The Brahman breed was introduced to the South African beef cattle scene in 1957. The conditions in Africa and the extensive condition on farms suit this breed very well. Brahmans in Southern Africa have become an economic and highly profitable breed.
Traits unique to the Brahman breed are:
- Heat tolerance.
- Hardiness and adaptability.
- Maternal instinct.
- Calving ease.
- Resistance to external parasites.
- Extended marketing period.
- Hybrid vigor.
- Feedlot performance.
All these traits have been thoroughly tested by scientists over an extended period. The Brahman F1 cow still remains the most productive breeding unit in any beef production system.
An analysis of the importance of Brahmans in the South African beef producing industry was conducted with the use of an intensive questionnaire and other sources. This independent survey done by the University of the Free State in 2015, showed that as much as 52% of all commercial cattle could be Brahman influenced. This confirmed the importance of Brahmans in the genetic makeup of beef herds worldwide. More than 20 synthetic breeds have been developed with the use of Brahman genetics.
An initial international genetic analysis was done in 2016 with four countries (South Africa, Australia, Namibia and America). The first results looked very promising and may, in the near future, contribute to the publication of genomically enhanced breeding values that are internationally linked. This will contain all the important, measured traits, to give commercial bull buyers an added advantage in selecting bulls for their beef herds.
Net feed intake (NFI)
According to some American scientists most of the studies that have been done on genetic variation in feed efficiency, used growing cattle. The most commonly used method of measuring feed efficiency in trials were gross feed efficiency, or its inverse, FCR (feed conversion ratio).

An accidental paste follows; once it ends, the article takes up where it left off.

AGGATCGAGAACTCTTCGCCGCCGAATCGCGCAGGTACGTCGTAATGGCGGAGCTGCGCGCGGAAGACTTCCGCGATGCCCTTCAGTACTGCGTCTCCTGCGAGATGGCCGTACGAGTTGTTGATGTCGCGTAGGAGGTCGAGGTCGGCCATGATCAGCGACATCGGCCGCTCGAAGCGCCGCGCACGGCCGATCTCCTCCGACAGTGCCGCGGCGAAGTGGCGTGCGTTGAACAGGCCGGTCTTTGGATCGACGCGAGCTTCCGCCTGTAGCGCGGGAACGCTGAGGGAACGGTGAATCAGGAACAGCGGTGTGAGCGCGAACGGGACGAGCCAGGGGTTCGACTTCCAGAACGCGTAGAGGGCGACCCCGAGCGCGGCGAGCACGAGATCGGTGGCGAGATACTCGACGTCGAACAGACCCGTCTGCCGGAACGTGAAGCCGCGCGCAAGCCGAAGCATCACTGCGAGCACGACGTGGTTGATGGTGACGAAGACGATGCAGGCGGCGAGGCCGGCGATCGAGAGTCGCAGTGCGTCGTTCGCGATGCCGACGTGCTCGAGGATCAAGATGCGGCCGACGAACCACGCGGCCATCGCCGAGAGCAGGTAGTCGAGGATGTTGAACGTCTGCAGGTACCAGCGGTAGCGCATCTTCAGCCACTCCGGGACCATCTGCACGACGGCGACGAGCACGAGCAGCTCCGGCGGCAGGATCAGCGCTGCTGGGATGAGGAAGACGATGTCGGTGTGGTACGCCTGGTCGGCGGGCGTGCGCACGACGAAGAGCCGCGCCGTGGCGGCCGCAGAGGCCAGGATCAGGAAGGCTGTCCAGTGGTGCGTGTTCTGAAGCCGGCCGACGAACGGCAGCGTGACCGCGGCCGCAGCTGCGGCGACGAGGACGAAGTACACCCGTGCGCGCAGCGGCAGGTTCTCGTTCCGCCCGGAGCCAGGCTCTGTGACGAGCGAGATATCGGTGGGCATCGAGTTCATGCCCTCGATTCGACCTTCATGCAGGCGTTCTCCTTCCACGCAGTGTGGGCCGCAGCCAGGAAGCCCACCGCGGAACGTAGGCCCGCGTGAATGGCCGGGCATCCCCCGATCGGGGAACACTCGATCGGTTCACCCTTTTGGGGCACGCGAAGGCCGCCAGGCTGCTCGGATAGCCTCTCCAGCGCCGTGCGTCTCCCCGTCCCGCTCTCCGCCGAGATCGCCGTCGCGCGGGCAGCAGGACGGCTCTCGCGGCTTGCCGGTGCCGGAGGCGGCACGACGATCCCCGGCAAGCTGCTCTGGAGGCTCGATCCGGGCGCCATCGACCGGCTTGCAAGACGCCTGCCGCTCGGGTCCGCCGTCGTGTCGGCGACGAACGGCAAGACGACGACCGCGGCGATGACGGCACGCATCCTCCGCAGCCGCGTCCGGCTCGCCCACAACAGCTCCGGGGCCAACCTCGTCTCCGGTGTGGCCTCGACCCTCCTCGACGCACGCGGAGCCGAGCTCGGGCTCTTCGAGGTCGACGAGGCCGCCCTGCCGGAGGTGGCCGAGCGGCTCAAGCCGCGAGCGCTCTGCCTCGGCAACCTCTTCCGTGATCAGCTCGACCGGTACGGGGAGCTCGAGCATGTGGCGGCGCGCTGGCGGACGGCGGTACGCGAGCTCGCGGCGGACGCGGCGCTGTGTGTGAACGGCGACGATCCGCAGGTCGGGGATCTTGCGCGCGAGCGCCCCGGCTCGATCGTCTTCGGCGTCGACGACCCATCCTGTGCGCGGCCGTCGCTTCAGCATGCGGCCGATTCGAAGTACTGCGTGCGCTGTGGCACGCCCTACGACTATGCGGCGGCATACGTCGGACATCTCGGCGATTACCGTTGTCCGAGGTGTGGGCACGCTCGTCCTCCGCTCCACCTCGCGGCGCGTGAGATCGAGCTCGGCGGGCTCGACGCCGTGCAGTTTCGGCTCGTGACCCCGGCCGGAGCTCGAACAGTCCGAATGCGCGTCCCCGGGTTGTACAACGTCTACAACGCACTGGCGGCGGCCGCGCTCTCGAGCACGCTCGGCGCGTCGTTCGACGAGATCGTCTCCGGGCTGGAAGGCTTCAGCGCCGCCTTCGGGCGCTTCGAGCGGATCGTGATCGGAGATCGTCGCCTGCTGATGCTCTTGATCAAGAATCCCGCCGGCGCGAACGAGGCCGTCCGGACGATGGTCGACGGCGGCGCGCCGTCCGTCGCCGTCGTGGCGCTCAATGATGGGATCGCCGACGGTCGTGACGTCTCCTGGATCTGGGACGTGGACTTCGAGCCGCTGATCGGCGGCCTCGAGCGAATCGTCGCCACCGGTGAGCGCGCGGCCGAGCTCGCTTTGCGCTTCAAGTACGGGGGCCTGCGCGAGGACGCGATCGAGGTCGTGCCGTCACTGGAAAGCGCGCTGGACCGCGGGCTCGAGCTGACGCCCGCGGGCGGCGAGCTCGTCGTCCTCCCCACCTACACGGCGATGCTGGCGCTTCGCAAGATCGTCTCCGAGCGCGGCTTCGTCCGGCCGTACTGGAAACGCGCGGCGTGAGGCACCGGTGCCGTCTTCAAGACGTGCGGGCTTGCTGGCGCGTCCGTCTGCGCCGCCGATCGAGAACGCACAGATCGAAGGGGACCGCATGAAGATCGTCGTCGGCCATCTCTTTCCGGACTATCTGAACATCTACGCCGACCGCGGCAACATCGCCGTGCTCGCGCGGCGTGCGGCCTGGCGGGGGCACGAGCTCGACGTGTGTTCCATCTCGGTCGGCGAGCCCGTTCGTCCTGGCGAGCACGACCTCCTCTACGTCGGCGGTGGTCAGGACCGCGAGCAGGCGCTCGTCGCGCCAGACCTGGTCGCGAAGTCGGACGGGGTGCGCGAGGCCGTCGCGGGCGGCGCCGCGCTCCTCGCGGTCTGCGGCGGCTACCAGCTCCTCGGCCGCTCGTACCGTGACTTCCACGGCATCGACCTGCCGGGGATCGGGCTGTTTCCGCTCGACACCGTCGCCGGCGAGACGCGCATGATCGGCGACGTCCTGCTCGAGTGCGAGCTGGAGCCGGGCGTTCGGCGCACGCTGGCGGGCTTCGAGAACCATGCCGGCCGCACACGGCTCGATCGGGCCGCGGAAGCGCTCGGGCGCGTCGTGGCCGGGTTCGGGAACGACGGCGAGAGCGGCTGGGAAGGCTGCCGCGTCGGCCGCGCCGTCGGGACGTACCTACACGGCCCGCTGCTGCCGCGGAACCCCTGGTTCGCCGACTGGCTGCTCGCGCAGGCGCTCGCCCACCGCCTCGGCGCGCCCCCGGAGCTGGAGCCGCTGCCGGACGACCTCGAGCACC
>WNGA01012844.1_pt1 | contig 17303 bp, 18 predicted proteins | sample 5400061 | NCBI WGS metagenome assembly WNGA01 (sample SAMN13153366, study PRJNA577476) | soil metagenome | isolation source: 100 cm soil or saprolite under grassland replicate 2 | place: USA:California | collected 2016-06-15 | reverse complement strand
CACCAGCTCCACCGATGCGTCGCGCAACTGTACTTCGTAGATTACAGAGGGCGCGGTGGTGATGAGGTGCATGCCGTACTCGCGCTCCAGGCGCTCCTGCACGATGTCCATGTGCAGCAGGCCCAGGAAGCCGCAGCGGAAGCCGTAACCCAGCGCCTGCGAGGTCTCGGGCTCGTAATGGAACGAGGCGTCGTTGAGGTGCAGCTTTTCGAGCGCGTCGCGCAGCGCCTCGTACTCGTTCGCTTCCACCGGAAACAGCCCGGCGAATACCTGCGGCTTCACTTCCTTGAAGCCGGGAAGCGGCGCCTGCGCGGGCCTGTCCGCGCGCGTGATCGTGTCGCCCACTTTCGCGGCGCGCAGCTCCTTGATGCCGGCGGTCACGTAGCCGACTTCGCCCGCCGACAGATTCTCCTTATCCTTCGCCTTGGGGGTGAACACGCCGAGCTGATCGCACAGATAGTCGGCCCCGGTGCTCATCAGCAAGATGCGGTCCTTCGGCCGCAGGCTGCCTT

FCR is moderately heritable, but does not measure differences in feed requirements between maintenance and growth requirements. FCR is positively correlated with growth rate, meaning that selection for improved FCR can result in increased growth. This will result in an increased mature size that can potentially increase herd maintenance cost.
Jurgen Hendricks from the ARC Institute of Animal Production says: “In contrast to conventional criteria for efficiency, NFI is not phenotypically correlated to growth and weight traits.” Measurement based on NFI rather than FCR is therefore a more accurate measurement.
NFI, also known as residual feed intake (RFI) measures the difference between an animal’s actual feed intake and its predicted feed intake for a given level of production. Cattle with a negative NFI are more efficient because they need less feed than predicted. With a heritability of about 40% for this trait, rapid progress can be made with selection.
The Brahman Cattle Breeders’ Society has just released a breeding value for NFI. It is encouraging to see Brahman breeders have tested 294 bulls for this trait at various bull testing centres in South Africa, while in Namibia 754 bulls have been tested at a private test station. These tests originated with the commencement of the BGP in 2015.
With the release of an EBV for NFI as new trait, it places South Africa and Namibia first in the Brahman community to do this.
Table 1: EBVs available for Brahman animals, excluding Selection Indexes
In the past two years an EBVs for docility as well as days to calving have been released. The availability of EBVs for these three traits is a huge advantage for Brahman and adds value to the ability of the commercial bull buyer to select more economic bulls.
The seventh and final supplement of the Brahman Cattle Breeders’ Society will be available in August 2020. The previous six supplements are packed with relevant, educational information on the Brahman breed in South Africa. Information on these supplements are available on www.brahman.co.za.